A few assorted musings from my photographic life.
A midwinter snowpack blankets the northeastern Pennsylvania landscape, which enables me to indulge in some skiing and snowshoeing. It also revives photographic prospects, which have been slim, given the bitter cold and the spotty snow cover of earlier weeks.
First, on the RX 100
I have been using this camera a lot recently, and have a few more observations:
I have noticed that the auto focus can struggle with low contrast objects. I tried taking some pictures of a black bodied camera for E bay but couldn’t get focus lock. My X100s on the other hand was successful at this. For most subjects however, this is not an issue. In good light focus lock comes quickly.
I have been impressed with this camera’s capability as a low-light shooter. The wide end of the zoom has a field of view equal to 28mm on a full frame camera, which is pretty useful for street and social shooting, particularly as it seems pretty sharp at f1.8. I’ve set mine on auto ISO with a max ISO of 1600, which can yield useable images (think 8”x 10” prints).
This image was rather underexposed when shot. I was able to push up the exposure without an unreasonable amount of noise resulting, which is amazing for such a small (but relatively large for a compact camera) imager.
This is the first truly pocketable camera that I’ve encountered that can deal with tavern/restaurant-type lighting without a flash.
Out of curiosity, I shot some landscape images while also shooting the X Pro 1 and the 23mm f1.4. Did I mention what a wonderful body/lens combination that is? It is amazing, with great handling and lovely 3 dimensional imaging. Close down the aperture blades a bit and it is sharp edge to edge For the little RX 100, this is very tough competition.
Anyway, comparing the same scene shot with roughly analogous settings on the cameras, the differences are real, and obviously favor the Fuji. The center image resolution for instance, is roughly the same at base ISO. It is in the periphery of the image where the Sony shows its limitations, but this is in a comparison with camera body/ lens combination worth many multiples of the the RX. Nonetheless, the differences are also surprisingly small. One old problem that I’ve not had to deal with recently is chromatic aberration or “fringing”. In the image below , you can see some magenta fringing not usually seen with higher end Fuji or Nikon gear. I was able to easily remove it using both Capture 1 and Adobe Camera Raw.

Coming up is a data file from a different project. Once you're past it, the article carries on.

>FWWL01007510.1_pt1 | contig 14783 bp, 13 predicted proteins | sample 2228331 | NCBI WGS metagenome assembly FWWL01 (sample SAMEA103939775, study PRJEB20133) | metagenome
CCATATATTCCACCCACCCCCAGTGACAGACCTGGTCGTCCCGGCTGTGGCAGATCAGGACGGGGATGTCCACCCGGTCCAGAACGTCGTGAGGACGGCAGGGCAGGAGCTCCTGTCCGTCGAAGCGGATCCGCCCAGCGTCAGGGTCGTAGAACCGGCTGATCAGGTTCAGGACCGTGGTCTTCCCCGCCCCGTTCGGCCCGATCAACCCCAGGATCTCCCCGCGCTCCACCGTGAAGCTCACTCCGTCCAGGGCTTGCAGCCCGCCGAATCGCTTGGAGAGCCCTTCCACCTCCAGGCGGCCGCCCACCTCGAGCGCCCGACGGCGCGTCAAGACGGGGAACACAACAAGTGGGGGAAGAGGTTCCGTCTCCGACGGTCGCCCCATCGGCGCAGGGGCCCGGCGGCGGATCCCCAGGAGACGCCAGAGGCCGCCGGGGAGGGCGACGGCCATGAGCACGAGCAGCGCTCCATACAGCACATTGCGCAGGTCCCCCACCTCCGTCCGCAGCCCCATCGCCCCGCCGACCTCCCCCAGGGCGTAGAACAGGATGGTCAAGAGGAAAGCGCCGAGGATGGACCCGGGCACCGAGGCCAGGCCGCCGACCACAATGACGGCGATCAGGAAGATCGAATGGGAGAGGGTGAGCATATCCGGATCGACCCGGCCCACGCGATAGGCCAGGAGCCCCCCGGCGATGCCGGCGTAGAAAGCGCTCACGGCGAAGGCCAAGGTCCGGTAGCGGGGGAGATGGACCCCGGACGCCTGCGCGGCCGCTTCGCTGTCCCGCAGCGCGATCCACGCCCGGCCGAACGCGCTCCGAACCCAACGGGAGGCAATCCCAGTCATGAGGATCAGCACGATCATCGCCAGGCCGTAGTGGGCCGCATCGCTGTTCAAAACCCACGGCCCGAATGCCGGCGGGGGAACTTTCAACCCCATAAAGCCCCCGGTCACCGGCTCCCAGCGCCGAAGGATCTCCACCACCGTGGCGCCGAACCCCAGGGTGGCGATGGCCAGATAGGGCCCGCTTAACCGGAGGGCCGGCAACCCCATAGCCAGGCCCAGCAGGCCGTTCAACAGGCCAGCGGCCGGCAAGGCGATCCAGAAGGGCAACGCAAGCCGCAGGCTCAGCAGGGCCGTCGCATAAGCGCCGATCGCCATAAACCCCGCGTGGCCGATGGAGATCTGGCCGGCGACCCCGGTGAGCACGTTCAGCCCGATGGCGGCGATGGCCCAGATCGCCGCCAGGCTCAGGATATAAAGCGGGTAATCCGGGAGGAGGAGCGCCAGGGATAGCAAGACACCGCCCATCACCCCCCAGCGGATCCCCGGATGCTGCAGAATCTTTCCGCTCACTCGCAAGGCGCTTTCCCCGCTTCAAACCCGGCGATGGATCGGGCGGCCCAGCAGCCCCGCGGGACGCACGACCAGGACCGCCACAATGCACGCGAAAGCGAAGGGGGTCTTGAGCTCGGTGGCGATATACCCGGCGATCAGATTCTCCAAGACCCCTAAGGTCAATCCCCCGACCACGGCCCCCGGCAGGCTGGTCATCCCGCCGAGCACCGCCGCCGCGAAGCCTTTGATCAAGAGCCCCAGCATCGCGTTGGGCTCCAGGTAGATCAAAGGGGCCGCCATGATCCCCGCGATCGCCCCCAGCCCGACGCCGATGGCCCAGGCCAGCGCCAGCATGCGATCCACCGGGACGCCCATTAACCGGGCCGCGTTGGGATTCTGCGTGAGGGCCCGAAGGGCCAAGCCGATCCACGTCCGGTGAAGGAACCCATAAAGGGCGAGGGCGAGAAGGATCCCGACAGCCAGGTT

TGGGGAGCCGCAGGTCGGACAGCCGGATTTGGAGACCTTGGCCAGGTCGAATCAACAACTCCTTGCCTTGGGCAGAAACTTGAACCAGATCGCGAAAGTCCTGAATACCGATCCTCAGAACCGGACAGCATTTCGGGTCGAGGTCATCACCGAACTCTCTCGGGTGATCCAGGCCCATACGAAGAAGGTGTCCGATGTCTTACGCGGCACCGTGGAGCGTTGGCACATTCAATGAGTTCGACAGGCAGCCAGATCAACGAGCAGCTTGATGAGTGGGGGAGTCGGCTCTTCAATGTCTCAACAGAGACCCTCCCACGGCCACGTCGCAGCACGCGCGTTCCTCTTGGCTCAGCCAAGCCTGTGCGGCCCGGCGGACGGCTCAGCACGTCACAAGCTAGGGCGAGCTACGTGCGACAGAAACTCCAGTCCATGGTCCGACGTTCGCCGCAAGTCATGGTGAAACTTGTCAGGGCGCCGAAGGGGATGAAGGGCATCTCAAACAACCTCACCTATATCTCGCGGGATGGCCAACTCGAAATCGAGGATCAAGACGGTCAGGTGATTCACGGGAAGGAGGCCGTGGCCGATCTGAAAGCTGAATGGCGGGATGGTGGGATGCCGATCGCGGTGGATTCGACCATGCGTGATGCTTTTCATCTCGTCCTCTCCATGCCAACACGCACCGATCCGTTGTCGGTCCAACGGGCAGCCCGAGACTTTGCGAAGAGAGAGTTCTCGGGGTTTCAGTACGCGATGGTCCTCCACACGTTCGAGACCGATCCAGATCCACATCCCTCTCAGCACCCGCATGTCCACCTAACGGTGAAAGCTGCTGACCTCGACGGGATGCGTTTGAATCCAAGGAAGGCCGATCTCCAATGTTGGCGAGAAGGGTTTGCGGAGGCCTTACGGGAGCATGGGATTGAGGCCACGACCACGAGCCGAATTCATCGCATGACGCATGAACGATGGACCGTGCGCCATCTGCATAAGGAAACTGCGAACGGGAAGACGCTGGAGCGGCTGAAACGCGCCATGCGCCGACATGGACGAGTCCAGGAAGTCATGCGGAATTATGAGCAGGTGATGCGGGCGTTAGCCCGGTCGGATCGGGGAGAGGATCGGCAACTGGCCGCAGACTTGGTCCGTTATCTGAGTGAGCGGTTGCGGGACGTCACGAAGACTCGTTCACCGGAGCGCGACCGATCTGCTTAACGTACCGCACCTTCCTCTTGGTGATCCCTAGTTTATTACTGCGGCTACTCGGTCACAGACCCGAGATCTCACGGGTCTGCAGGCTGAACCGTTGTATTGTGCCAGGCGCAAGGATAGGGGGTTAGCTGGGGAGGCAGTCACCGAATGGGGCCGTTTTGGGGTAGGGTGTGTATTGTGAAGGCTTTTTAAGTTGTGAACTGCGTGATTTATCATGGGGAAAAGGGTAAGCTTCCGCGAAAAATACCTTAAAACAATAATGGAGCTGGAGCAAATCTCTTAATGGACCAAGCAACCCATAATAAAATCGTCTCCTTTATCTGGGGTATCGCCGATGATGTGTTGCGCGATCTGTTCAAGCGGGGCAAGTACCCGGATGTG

For serious landscape shooting, I would still want to use the Fuji, but on an 11”x 14” print you really can’t tell much difference between their images (at least at a normal viewing distance). In some ways, it is the awkward handling of a viewfinder-less camera that is the RX 100’s biggest liability in the comparison (the RX 100 II has an available but expensive accessory electronic viewfinder available).
BTW, I developed all of the images on Capture One. I think it has advantages when compared to Photoshop ACR for both the raw files of the Sony, and even more for those of the Fuji. I still see a lot of noise-like artifact on the Fuji/ACR files that I don’t see on C1.
I have opined about the new Photoshop subscription policy in previous articles. I did ultimately purchase Photoshop CC (which is bundled with Lightroom) when the price dropped to roughly $10 per month. I do hear that a future version of Photoshop’s Raw development software Adobe Camera Raw will enable the Velvia and Provia film simulations that are available in the clunky Fuji Silkypix software that comes with the X series cameras. Please Fuji and Adobe, put your heads together and work harder on the development algorithms. This would greatly simplify my current workflow.
So there should be wonderful shooting in my corner of the world, hopefully till mid March, when the spring melt begins, and the landscape returns to brown. Until then, I plan to get a lot of use out of my skis, snowshoes – oh and of course and my camera gear.
Life is good.